The number of veils she could see was overwhelming — like a tapestry folded in on itself a hundred times. Sadie offered her hand. Her eyes were full of sympathy. You're still the same tough-skinned, rucksack-wielding demigod you've always been. And now you have a lovely dagger as well. Annabeth felt the blood rise to her face. Normally she would've been the one giving the pep talk. A chain-link fence ringed the building, but they squeezed through a gap and picked their way across a field of spear grass and broken concrete.

The enchanted goop on Annabeth's eyes seemed to be wearing off. The world no longer looked so multilayered and kaleidoscopic, but that was fine with her. She didn't need special vision to know the tower was full of bad magic. Up close, the red glow in the windows was even more radiant. The plywood rattled. The brick walls groaned. Hieroglyphic birds and stick figures formed in the air and floated inside.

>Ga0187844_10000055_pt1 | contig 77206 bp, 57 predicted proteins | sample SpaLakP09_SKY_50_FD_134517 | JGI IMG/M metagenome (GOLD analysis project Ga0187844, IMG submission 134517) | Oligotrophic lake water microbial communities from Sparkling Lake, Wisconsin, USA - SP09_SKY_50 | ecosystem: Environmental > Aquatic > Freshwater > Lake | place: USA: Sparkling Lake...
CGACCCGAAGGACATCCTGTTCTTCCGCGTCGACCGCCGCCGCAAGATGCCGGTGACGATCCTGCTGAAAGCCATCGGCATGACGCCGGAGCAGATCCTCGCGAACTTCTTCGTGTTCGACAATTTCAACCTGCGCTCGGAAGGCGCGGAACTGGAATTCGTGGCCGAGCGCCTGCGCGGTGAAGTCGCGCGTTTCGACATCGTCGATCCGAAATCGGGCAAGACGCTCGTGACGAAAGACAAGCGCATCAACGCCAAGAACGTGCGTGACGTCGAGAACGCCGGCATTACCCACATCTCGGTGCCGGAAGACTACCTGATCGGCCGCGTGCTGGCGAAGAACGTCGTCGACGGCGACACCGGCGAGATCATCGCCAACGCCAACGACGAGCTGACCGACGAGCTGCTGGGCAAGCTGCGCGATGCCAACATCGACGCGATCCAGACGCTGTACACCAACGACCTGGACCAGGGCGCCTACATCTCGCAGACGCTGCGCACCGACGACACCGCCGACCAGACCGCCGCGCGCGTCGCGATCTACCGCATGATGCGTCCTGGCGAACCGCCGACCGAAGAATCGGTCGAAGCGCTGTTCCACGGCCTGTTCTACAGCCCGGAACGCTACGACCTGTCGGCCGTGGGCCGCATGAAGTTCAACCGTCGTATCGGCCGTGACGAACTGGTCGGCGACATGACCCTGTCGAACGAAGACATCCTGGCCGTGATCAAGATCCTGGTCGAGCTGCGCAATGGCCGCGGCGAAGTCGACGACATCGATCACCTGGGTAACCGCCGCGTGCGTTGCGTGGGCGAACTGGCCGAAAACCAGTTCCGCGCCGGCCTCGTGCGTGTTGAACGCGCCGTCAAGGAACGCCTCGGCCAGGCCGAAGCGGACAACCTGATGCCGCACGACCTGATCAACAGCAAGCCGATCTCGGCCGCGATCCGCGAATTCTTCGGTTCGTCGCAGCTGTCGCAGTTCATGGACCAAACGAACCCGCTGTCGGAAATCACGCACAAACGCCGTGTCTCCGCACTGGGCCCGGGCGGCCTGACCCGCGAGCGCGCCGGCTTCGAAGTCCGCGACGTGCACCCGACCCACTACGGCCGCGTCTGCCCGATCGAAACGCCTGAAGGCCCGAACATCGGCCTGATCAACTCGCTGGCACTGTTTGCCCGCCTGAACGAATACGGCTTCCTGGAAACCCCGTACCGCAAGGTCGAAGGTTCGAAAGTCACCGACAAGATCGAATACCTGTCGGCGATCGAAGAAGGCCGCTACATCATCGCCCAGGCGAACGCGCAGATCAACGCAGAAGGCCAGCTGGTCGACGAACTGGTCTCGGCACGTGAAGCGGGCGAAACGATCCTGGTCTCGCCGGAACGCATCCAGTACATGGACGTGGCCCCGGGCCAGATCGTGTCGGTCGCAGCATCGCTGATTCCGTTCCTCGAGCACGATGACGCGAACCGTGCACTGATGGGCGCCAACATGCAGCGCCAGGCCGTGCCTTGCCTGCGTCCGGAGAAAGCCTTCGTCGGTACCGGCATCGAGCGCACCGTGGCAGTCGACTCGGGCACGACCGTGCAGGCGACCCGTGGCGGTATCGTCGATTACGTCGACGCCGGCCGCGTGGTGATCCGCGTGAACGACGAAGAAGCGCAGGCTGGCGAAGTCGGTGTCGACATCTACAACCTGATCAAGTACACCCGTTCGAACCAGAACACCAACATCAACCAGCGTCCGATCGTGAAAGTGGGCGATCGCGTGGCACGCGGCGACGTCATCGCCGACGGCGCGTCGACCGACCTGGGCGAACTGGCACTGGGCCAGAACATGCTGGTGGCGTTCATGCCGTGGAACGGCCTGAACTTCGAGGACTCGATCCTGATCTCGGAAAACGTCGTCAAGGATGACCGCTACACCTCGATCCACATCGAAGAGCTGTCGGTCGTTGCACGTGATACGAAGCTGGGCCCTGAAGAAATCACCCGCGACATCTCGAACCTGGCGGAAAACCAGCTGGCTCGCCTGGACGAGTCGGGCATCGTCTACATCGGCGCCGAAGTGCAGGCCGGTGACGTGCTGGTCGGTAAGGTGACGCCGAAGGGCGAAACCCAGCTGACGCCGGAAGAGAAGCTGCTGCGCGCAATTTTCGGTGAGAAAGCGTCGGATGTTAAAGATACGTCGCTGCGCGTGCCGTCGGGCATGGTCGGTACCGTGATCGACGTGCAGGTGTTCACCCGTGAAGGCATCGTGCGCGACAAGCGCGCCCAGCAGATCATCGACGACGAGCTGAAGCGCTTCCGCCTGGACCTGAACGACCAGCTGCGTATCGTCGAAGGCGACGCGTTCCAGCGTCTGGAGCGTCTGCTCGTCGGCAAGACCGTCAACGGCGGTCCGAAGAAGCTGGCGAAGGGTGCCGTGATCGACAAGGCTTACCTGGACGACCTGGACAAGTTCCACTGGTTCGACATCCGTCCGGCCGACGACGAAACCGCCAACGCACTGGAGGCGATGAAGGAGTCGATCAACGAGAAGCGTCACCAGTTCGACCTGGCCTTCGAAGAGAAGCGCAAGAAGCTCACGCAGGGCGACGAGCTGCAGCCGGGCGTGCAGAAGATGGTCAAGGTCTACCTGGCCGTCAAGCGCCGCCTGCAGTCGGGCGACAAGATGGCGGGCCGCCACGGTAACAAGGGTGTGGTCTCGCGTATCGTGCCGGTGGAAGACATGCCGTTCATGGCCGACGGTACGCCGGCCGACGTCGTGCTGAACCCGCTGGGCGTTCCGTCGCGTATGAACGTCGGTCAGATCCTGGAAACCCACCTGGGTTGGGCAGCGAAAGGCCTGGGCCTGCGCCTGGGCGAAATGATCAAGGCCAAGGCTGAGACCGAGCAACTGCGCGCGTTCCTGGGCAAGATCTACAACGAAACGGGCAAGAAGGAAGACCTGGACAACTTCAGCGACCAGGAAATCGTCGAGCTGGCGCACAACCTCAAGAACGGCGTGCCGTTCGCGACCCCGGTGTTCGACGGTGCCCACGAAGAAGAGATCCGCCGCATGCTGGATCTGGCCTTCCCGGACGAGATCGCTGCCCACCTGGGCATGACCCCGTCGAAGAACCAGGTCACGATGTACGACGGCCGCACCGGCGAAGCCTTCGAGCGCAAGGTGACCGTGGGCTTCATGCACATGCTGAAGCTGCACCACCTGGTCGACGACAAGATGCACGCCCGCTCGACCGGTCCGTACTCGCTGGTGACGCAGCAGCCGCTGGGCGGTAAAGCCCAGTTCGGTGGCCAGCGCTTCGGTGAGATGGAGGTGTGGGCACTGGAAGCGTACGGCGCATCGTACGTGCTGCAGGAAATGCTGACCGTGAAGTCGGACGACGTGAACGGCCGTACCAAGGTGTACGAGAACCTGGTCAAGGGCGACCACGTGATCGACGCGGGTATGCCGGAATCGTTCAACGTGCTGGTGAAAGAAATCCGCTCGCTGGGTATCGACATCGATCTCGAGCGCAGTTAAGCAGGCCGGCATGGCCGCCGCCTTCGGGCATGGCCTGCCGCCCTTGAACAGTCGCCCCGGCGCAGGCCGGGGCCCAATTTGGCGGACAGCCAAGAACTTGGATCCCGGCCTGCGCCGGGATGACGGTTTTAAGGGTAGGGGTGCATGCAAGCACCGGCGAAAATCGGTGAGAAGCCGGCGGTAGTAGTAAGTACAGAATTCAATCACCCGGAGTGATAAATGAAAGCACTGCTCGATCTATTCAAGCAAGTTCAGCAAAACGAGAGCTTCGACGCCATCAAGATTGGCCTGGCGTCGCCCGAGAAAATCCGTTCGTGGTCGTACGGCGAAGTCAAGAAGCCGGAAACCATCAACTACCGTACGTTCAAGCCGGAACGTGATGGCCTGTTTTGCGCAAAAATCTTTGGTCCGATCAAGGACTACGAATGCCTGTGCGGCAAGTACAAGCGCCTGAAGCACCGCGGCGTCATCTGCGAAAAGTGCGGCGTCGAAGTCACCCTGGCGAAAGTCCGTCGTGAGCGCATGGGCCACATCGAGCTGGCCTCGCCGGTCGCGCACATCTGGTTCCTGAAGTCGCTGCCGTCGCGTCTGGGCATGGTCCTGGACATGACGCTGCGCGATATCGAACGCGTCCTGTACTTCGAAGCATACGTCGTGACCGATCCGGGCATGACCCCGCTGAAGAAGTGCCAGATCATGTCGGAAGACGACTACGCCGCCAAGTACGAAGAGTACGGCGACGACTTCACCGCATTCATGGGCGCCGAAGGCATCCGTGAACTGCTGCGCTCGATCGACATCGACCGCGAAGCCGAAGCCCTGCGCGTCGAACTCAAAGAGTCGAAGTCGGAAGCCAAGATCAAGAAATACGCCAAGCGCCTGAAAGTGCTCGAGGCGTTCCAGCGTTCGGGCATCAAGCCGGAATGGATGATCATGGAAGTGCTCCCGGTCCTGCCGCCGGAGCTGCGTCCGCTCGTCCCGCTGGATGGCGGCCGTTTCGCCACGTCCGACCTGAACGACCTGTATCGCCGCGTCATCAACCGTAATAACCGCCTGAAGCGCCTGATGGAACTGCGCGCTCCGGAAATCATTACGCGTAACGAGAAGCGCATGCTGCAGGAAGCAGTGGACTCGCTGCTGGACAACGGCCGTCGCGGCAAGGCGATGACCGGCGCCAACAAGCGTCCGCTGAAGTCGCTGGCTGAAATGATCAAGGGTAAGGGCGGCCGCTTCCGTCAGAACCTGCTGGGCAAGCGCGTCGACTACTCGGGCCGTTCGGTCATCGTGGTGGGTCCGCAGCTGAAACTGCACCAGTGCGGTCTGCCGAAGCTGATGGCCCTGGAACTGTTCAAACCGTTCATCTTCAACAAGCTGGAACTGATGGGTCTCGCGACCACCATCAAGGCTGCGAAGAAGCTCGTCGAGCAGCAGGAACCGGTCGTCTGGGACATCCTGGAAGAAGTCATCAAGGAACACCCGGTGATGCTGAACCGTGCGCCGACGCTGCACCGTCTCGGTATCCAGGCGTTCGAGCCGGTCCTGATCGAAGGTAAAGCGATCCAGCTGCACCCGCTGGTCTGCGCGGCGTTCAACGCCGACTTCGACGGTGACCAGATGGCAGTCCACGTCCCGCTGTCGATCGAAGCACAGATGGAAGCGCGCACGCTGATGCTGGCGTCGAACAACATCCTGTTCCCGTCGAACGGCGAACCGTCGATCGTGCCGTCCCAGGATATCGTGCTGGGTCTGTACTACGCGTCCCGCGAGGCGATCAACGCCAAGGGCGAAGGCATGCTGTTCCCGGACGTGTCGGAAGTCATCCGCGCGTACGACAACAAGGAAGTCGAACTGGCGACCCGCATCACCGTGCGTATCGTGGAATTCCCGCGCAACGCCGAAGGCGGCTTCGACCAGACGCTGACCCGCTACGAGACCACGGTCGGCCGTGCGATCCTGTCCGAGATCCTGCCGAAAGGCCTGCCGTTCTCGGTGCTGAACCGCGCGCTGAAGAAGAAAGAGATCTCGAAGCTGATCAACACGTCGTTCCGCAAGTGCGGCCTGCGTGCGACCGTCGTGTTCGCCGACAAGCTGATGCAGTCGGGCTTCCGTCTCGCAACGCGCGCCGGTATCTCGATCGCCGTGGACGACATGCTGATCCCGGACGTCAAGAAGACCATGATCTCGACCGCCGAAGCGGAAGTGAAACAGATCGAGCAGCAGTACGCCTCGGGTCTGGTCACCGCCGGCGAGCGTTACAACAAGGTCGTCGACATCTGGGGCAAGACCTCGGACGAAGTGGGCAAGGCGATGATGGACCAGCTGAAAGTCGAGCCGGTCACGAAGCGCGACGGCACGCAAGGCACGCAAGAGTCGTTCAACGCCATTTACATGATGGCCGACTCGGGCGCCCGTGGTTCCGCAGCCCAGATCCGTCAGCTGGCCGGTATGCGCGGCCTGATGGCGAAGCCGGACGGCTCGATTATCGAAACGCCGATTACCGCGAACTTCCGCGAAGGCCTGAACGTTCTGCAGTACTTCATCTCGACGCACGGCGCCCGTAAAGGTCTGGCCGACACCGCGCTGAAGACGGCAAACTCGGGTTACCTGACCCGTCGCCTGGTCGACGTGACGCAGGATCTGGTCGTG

Even the graffiti seemed to vibrate on the walls, as if the symbols were trying to come alive. Whatever was inside the building, its power tugged at Annabeth too, the same way Crabby had on the train. She gripped her new bronze dagger, realizing it was too small and too short to provide much offensive power. But that's why Annabeth liked daggers: A child of Athena should never rely on a blade if she could use her wits instead.

Intelligence won wars, not brute force. Sadie grunted. Tell me, how often do monsters give you the luxury of Googling them before they attack? Carter — he would love to spend hours in the library, reading up on every hostile demon we might face, highlighting the important bits and making flash cards for me to study. Sadly, when demons attack, they don't give us any warning, and they rarely bother to identify themselves.

When necessary, blast enemies into teeny-tiny bits. A set of steps led to a basement entrance. A single two-by-four was nailed across the doorway in a half-hearted attempt to keep out trespassers, but the door itself was slightly ajar. Annabeth was about to suggest scouting the perimeter.